Dell’s touchscreen gets rid of the all the clutter
By Charlie Brown
Model: Studio One 19
Out of the box, I first notice it has very smooth lines, similar to an iMac, but the screen height is not that of most other PCs. At first I thought this would be detrimental to its functionality, but I quickly grew accustomed to the landscape-sized screen.
First, let’s talk about what it has as far as inbuilt systems etc. The hard drive is built into the screen, so there is no clunky drive to lug around or set up. This saves on space, as you only have the screen and wireless keyboard and mouse to find room for on your desk top. You have 500GB of storage, and 4MB of RAM, which isn’t huge. It also comes with the unpopular Windows Vista operating system, but this is is made up for by an Intel Core 2 Due processor, which gave quick response times when using different programs and the Internet.
Its touchscreen capabilities are not too bad, but could be better. A good starting point is the screen doesn’t smudge as much as other touchscreen devices (maybe they could sell the technology to the manufacturers of smartphones, who use touchscreen technology). When you use your hands to expand pictures on the screen, the technology seems to work fine. However, when using it to do things like click on a link to a website that you have Googled, it was temperamental and hovered around the link instead of over it. The wireless mouse was a better option. On a couple of the other options – such as the touchscreen qwerty keyboard – I found I had to push down on a letter a couple of times before it appeared on screen, even though the precursor said the letter had been entered into the text.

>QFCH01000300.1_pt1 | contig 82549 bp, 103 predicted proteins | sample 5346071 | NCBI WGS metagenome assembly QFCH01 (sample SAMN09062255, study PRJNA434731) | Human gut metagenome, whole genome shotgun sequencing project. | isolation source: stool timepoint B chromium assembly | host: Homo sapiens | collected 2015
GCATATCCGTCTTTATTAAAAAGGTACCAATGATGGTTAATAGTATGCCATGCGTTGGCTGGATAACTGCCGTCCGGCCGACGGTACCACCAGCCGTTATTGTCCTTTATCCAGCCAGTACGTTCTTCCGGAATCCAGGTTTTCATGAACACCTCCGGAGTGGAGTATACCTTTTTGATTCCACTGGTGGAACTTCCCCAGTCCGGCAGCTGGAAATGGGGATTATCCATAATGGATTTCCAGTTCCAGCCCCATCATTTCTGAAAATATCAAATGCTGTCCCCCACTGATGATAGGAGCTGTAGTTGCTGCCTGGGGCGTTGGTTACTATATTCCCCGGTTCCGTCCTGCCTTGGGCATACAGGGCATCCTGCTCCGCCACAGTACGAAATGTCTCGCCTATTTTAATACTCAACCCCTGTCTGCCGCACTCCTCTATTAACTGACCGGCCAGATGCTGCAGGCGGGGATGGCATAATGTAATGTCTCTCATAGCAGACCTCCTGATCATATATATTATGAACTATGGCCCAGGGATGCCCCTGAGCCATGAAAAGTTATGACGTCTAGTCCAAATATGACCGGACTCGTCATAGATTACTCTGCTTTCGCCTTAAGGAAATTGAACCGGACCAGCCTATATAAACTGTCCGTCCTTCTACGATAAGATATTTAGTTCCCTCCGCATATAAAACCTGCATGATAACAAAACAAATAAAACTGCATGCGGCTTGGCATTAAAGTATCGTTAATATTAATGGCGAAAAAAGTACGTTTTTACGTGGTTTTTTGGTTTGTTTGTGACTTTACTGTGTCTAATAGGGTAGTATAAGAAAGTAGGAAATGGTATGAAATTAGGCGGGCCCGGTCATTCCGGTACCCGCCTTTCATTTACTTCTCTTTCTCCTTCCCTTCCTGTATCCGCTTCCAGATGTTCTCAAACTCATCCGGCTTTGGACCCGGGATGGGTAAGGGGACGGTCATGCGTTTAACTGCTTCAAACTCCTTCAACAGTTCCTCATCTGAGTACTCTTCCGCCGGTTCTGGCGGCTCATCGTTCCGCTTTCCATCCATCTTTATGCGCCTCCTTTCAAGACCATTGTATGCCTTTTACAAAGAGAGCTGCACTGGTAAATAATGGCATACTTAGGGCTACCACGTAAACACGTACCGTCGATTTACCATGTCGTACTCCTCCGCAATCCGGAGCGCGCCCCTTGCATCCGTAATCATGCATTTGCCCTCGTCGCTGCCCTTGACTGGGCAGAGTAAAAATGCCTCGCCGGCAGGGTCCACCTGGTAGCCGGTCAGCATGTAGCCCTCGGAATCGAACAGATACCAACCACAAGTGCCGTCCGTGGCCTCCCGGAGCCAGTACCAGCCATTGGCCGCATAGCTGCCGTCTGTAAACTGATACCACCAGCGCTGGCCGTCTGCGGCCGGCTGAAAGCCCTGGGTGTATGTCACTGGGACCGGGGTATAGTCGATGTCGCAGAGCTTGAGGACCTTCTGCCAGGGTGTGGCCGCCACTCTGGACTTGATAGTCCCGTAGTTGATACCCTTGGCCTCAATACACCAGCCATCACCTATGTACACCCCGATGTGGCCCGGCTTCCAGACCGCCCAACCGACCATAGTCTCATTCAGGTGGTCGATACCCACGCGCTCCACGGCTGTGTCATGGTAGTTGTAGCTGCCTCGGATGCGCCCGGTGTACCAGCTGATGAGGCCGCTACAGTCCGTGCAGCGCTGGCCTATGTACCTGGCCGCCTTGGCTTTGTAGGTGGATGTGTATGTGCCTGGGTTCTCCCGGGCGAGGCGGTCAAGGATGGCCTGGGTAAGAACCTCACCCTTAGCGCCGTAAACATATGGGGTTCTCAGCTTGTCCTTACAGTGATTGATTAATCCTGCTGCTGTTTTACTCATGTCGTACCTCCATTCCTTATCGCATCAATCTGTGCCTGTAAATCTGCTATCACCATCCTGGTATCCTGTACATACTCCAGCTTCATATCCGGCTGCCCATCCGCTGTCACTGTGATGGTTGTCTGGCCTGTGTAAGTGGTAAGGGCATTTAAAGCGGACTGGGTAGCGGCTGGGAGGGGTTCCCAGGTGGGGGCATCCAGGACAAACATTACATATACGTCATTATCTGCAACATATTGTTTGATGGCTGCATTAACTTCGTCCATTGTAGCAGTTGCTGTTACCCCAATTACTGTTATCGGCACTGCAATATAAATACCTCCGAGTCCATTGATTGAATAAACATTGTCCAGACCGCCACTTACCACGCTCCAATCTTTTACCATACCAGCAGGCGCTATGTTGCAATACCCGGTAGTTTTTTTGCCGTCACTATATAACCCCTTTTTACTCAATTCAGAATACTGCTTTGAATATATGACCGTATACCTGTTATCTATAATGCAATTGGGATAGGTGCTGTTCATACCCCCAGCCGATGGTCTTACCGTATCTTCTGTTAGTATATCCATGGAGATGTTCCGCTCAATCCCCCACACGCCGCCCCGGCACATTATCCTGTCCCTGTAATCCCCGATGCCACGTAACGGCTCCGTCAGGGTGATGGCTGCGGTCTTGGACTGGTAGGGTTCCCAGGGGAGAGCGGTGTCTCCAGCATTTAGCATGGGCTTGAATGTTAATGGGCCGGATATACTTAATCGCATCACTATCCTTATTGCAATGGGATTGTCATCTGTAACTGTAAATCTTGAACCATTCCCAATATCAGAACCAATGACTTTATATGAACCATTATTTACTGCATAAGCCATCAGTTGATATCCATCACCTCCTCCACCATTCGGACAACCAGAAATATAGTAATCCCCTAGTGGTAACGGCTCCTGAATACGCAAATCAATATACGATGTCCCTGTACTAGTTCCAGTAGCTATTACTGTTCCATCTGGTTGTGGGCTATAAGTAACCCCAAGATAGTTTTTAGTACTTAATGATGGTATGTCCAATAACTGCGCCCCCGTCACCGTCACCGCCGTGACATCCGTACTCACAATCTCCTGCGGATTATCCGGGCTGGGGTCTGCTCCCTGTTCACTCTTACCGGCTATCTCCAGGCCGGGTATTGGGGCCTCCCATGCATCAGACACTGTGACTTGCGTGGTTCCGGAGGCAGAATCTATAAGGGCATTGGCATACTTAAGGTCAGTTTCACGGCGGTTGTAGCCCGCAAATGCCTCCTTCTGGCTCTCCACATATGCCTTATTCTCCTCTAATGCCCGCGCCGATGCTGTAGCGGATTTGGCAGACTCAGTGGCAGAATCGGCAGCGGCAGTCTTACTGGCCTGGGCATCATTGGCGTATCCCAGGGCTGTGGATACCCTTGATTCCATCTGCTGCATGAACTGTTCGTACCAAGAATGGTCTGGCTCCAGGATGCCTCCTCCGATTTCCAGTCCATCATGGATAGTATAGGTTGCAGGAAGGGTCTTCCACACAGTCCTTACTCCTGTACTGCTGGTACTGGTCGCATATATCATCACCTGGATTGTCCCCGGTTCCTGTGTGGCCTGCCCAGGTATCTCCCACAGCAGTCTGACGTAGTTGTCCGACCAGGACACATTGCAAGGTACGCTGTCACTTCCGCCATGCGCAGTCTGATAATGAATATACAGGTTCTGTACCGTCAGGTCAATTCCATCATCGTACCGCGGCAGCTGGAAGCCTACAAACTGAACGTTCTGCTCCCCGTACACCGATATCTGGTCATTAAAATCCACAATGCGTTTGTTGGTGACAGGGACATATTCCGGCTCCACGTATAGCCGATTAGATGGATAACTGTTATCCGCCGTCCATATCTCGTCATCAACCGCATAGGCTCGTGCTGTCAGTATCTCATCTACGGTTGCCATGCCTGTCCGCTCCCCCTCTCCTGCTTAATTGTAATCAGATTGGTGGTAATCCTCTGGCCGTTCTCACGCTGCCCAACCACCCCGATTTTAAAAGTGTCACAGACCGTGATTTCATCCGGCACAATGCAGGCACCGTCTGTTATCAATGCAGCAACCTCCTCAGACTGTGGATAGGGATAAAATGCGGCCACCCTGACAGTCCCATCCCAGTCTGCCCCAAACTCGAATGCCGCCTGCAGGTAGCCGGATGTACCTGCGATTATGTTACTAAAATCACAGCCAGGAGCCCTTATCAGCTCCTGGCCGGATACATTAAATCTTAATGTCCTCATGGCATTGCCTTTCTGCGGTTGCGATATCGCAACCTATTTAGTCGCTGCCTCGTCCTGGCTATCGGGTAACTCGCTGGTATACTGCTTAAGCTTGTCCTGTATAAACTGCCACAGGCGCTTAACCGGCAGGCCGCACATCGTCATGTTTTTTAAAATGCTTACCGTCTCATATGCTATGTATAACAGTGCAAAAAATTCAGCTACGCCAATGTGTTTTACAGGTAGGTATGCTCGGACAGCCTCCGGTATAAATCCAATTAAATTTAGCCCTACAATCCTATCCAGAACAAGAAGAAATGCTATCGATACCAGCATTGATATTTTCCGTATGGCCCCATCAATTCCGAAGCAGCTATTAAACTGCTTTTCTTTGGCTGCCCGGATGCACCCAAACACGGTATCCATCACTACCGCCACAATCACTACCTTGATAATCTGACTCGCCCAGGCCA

I do like the deep black the screen it offers when there is no wall paper. This makes the colours look brighter and sharper, and this gives clean pics, plus its tilt feature was handy when using the touchscreen qwerty keyboard.
There doesn’t appear to be too much new to the market in terms of its webcam, while there are a couple of interesting built-in programs.
Overall I liked the speed of the Dell, but there were a few niggly things that annoyed me, such as the aforementioned touchscreen sometimes not working.
I think it would make a good home PC for the right person, especially anyone that does not like cluttered desks. Its touchscreen and wireless keyboard and mouse will appeal to a lot of people, as will its all-in-one storage/screen configuration. The problem is, there are similar units out there with a little better functionality. Still, if the styling is to your liking, it’ll probably fit the bill.
Pros: Styliish, deep blacks, quick response time, hard drive built into screen.
Cons: Touchscreen could be better, a tad expensive, probably has limited appeal
For Touch $1,999 to 2,933.70
3 out of 5